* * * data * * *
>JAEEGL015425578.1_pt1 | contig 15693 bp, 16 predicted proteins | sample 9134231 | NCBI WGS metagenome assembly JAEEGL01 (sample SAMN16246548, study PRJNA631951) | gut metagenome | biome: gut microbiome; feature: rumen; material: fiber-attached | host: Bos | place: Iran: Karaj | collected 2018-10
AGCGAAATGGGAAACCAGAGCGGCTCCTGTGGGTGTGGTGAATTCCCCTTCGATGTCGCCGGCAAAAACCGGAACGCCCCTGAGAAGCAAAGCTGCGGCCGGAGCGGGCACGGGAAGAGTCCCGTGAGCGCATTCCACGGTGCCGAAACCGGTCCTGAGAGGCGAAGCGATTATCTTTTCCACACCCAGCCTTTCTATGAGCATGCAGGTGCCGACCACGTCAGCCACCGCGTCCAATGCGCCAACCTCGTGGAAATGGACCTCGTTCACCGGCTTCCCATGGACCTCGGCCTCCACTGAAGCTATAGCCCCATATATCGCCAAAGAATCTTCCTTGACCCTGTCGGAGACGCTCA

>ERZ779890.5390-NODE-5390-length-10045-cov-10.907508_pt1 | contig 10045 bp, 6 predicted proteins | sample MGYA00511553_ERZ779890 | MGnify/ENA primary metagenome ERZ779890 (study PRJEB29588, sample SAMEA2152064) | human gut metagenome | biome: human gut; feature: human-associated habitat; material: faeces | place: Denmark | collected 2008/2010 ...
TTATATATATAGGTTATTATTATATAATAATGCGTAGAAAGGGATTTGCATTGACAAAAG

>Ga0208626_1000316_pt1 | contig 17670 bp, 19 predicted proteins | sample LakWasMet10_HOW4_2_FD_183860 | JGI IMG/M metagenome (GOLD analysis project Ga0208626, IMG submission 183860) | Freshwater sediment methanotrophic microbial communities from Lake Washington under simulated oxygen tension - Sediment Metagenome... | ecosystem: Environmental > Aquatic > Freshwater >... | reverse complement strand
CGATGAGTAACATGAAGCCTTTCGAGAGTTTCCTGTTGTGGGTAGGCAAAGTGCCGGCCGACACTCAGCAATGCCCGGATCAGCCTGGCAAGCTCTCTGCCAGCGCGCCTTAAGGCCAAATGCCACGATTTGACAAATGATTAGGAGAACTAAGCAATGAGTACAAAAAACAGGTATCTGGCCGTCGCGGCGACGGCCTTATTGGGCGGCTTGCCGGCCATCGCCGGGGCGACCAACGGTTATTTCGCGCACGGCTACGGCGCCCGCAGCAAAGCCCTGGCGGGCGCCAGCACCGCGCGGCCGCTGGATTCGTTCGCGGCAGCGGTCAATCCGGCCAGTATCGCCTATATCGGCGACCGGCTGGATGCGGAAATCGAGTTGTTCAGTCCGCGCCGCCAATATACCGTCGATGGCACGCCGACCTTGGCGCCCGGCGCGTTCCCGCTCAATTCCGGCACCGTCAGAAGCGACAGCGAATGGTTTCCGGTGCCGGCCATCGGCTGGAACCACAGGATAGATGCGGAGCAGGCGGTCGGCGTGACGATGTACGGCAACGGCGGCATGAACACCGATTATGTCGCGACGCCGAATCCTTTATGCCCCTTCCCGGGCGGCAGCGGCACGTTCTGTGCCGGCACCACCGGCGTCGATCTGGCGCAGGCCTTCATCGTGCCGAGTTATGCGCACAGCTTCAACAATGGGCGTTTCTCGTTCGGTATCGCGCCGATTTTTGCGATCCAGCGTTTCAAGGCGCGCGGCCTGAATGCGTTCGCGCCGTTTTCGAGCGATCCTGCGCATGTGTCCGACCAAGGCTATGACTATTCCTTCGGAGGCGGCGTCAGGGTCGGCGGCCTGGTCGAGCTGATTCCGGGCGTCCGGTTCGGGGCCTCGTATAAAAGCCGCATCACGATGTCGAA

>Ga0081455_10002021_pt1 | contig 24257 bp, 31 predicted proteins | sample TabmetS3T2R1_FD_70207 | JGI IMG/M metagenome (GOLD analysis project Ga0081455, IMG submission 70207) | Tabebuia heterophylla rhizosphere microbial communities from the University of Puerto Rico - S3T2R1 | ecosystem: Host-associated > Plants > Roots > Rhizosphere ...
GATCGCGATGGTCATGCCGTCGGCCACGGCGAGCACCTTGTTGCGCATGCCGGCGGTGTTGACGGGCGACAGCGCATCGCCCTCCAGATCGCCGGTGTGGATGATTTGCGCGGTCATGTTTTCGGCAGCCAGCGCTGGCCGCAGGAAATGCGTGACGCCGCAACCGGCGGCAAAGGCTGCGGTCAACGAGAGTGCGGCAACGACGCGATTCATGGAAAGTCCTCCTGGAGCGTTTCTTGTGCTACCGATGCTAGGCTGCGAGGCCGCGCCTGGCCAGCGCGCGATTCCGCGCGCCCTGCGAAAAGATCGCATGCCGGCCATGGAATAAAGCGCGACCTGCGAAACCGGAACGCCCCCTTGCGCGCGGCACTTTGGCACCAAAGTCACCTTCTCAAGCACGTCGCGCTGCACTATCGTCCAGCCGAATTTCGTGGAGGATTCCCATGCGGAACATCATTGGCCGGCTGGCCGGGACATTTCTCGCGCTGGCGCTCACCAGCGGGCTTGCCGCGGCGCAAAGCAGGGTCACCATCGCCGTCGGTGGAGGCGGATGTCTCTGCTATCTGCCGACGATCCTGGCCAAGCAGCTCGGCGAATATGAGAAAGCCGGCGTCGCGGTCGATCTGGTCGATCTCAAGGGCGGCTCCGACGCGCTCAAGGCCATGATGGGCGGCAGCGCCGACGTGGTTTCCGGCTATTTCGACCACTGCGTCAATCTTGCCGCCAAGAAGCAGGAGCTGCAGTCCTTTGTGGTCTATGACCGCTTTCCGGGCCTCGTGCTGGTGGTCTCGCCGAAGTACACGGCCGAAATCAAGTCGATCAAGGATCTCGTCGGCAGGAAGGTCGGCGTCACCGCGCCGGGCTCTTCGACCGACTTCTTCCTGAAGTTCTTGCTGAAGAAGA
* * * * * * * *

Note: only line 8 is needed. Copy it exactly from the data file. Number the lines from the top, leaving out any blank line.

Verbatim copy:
GATCGCGATGGTCATGCCGTCGGCCACGGCGAGCACCTTGTTGCGCATGCCGGCGGTGTTGACGGGCGACAGCGCATCGCCCTCCAGATCGCCGGTGTGGATGATTTGCGCGGTCATGTTTTCGGCAGCCAGCGCTGGCCGCAGGAAATGCGTGACGCCGCAACCGGCGGCAAAGGCTGCGGTCAACGAGAGTGCGGCAACGACGCGATTCATGGAAAGTCCTCCTGGAGCGTTTCTTGTGCTACCGATGCTAGGCTGCGAGGCCGCGCCTGGCCAGCGCGCGATTCCGCGCGCCCTGCGAAAAGATCGCATGCCGGCCATGGAATAAAGCGCGACCTGCGAAACCGGAACGCCCCCTTGCGCGCGGCACTTTGGCACCAAAGTCACCTTCTCAAGCACGTCGCGCTGCACTATCGTCCAGCCGAATTTCGTGGAGGATTCCCATGCGGAACATCATTGGCCGGCTGGCCGGGACATTTCTCGCGCTGGCGCTCACCAGCGGGCTTGCCGCGGCGCAAAGCAGGGTCACCATCGCCGTCGGTGGAGGCGGATGTCTCTGCTATCTGCCGACGATCCTGGCCAAGCAGCTCGGCGAATATGAGAAAGCCGGCGTCGCGGTCGATCTGGTCGATCTCAAGGGCGGCTCCGACGCGCTCAAGGCCATGATGGGCGGCAGCGCCGACGTGGTTTCCGGCTATTTCGACCACTGCGTCAATCTTGCCGCCAAGAAGCAGGAGCTGCAGTCCTTTGTGGTCTATGACCGCTTTCCGGGCCTCGTGCTGGTGGTCTCGCCGAAGTACACGGCCGAAATCAAGTCGATCAAGGATCTCGTCGGCAGGAAGGTCGGCGTCACCGCGCCGGGCTCTTCGACCGACTTCTTCCTGAAGTTCTTGCTGAAGAAGA